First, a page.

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Mussolini & Italy
Form of Authority
photo: Mussolini's balcony in Rome
Following World War I, violence erupted between the Italian government and the trade unions. In 1922, Benito Mussolini (a.k.a. "Il Duce"), leader of the Fascist party, organized a March on Rome with 26.000 followers. This massive display of political support convinced the King to grant him power as prime minister.
Mussolini consolidated his authority by gaining the upper hand over both King and Pope. Having grasped the importance of images, he staged a cult of personality in which he presented himself as the epitome of virility. He engaged in colonial wars, the Spanish civil war and, in 1937, formed an alliance with the Axis powers: Hitler's Nazi regime and Hirohito's Imperial Japan. In 1940, he led Italy into World War II.
photo: Mussolini on horseback

Death & Transition
photo: Mussolini hangedphoto: corpse of  Mussolini after autopsyAfter the Allied occupation of southern Italy (1943), the King ordered Mussolini to be arrested in order to sign the armistice. Imprisoned, then liberated by the Germans, Mussolini lived in northern Italy until his capture and execution, on April 28, 1945, along with his mistress, Claretta Petacci, by military forces of the Italian Resistance. Next day, their corpses and those of Mussolini's henchmen were hanged in the Piazzale Loreto, Milan, on public view.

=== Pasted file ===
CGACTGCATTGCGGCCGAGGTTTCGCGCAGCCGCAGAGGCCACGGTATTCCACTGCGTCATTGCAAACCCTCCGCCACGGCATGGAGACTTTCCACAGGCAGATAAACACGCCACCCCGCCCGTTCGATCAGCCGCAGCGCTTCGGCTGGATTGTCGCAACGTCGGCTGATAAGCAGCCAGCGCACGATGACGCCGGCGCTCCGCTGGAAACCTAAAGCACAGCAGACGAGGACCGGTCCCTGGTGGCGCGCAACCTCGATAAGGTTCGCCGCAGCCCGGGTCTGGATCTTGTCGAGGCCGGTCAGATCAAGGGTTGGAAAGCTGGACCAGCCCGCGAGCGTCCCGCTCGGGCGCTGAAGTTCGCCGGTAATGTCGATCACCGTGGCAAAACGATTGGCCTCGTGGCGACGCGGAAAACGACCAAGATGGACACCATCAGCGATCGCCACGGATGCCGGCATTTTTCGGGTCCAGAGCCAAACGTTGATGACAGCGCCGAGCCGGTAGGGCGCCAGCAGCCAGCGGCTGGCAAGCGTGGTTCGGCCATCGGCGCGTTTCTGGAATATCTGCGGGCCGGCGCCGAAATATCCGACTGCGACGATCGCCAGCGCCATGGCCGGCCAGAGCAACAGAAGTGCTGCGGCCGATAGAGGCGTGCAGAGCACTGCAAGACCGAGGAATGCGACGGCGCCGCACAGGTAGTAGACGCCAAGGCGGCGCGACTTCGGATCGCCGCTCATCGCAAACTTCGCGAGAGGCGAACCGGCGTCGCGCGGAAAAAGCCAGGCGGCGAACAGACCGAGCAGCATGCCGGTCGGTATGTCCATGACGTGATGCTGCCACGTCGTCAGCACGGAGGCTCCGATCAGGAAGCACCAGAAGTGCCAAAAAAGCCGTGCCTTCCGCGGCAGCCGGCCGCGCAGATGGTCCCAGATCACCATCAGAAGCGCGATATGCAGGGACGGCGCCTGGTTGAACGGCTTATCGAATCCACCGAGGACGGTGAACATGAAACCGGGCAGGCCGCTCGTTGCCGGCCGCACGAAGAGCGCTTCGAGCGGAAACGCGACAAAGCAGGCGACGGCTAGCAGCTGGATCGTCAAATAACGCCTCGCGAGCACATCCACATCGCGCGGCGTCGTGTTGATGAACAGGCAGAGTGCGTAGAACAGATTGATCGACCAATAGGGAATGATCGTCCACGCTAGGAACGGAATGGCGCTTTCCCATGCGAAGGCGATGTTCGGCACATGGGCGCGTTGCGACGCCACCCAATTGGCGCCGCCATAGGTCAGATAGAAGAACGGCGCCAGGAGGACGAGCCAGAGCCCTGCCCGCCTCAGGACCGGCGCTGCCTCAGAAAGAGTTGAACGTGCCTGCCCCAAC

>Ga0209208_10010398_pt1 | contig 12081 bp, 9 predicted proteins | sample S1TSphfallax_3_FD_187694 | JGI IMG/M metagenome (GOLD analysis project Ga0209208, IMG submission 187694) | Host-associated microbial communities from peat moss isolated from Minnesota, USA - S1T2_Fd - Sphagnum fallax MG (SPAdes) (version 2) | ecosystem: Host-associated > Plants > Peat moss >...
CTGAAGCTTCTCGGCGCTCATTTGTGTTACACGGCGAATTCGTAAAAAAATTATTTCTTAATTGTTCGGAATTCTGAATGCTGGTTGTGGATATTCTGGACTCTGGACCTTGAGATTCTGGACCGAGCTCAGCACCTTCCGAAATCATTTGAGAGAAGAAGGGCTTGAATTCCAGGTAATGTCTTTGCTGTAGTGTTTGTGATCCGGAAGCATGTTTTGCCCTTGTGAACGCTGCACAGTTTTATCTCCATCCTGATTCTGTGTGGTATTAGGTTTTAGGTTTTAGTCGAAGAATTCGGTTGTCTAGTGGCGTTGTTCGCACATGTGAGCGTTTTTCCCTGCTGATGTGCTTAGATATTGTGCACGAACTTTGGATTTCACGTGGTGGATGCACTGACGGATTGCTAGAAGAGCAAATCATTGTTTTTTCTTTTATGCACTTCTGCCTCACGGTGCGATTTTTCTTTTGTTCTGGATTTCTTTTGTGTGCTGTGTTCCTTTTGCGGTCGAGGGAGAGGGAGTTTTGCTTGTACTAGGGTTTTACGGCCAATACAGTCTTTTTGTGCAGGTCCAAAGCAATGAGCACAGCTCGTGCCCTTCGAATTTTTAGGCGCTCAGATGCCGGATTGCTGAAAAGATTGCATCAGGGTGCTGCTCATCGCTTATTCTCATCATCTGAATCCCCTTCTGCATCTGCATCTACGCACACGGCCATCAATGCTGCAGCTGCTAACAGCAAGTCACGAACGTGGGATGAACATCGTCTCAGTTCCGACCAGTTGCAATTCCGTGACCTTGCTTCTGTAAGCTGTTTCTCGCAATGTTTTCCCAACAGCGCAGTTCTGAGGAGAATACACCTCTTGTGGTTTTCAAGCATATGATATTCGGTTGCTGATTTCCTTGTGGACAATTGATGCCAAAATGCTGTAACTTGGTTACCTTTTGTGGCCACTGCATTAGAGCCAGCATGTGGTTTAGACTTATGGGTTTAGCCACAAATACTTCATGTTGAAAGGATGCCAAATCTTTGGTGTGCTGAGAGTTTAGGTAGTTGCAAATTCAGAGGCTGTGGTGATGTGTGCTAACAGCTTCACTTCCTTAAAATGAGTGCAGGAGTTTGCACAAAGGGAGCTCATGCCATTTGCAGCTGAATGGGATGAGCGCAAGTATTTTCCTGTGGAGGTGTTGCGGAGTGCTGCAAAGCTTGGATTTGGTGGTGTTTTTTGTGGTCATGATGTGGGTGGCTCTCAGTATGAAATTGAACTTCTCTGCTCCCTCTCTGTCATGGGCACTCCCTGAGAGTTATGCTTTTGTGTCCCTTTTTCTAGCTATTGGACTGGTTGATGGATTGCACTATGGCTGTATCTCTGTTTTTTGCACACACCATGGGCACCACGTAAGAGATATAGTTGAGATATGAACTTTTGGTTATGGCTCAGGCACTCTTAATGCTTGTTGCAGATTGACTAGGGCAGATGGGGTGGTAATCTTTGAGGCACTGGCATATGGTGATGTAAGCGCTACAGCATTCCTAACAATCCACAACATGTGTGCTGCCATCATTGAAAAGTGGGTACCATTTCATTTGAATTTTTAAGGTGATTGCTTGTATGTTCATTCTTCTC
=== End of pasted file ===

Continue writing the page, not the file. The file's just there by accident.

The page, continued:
photo: corpse of Aldo Morophoto: Antonio DiPietroAntagonisms between political parties, which had given rise to a civil war (1943-45), continued for about three more years. In 1946, Italians voted to dissolve the Monarchy, then in 1948, the first political elections were held. Now labeled the First Republic, this 50 year period renewed Italian confidence in the democratic process, but will also be remembered for its many Mafia and Mani Pulite scandals (right) and for political disillusion among Italian youth which escalated into such terrorist acts as Brigate Rosse and the Moro Affair (left).
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Prepared by Maria Pia DiBella & Linda Fisher, (c) January 1999